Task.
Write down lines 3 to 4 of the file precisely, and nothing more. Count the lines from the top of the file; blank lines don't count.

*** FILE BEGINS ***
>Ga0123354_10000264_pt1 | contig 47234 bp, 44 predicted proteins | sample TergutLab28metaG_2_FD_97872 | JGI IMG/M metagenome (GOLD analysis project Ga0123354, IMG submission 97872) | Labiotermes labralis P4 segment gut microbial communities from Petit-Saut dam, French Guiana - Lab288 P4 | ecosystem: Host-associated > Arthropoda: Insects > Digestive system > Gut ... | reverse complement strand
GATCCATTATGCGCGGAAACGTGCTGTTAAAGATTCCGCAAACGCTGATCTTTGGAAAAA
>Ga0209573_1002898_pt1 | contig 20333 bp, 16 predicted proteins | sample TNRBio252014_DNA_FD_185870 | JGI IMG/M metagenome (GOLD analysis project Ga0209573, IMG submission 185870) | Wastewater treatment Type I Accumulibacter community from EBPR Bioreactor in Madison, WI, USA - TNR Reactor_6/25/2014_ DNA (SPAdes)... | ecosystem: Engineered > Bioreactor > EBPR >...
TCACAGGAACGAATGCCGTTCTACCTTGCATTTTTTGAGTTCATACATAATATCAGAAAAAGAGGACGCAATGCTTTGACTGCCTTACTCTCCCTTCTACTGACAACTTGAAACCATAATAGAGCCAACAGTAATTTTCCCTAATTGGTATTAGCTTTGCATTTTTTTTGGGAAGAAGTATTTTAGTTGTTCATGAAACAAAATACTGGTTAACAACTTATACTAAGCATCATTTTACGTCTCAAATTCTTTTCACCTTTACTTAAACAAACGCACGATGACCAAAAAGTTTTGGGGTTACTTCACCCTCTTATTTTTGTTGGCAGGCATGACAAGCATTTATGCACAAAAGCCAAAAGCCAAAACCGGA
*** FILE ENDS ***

>Ga0209573_1002898_pt1 | contig 20333 bp, 16 predicted proteins | sample TNRBio252014_DNA_FD_185870 | JGI IMG/M metagenome (GOLD analysis project Ga0209573, IMG submission 185870) | Wastewater treatment Type I Accumulibacter community from EBPR Bioreactor in Madison, WI, USA - TNR Reactor_6/25/2014_ DNA (SPAdes)... | ecosystem: Engineered > Bioreactor > EBPR >...
TCACAGGAACGAATGCCGTTCTACCTTGCATTTTTTGAGTTCATACATAATATCAGAAAAAGAGGACGCAATGCTTTGACTGCCTTACTCTCCCTTCTACTGACAACTTGAAACCATAATAGAGCCAACAGTAATTTTCCCTAATTGGTATTAGCTTTGCATTTTTTTTGGGAAGAAGTATTTTAGTTGTTCATGAAACAAAATACTGGTTAACAACTTATACTAAGCATCATTTTACGTCTCAAATTCTTTTCACCTTTACTTAAACAAACGCACGATGACCAAAAAGTTTTGGGGTTACTTCACCCTCTTATTTTTGTTGGCAGGCATGACAAGCATTTATGCACAAAAGCCAAAAGCCAAAACCGGA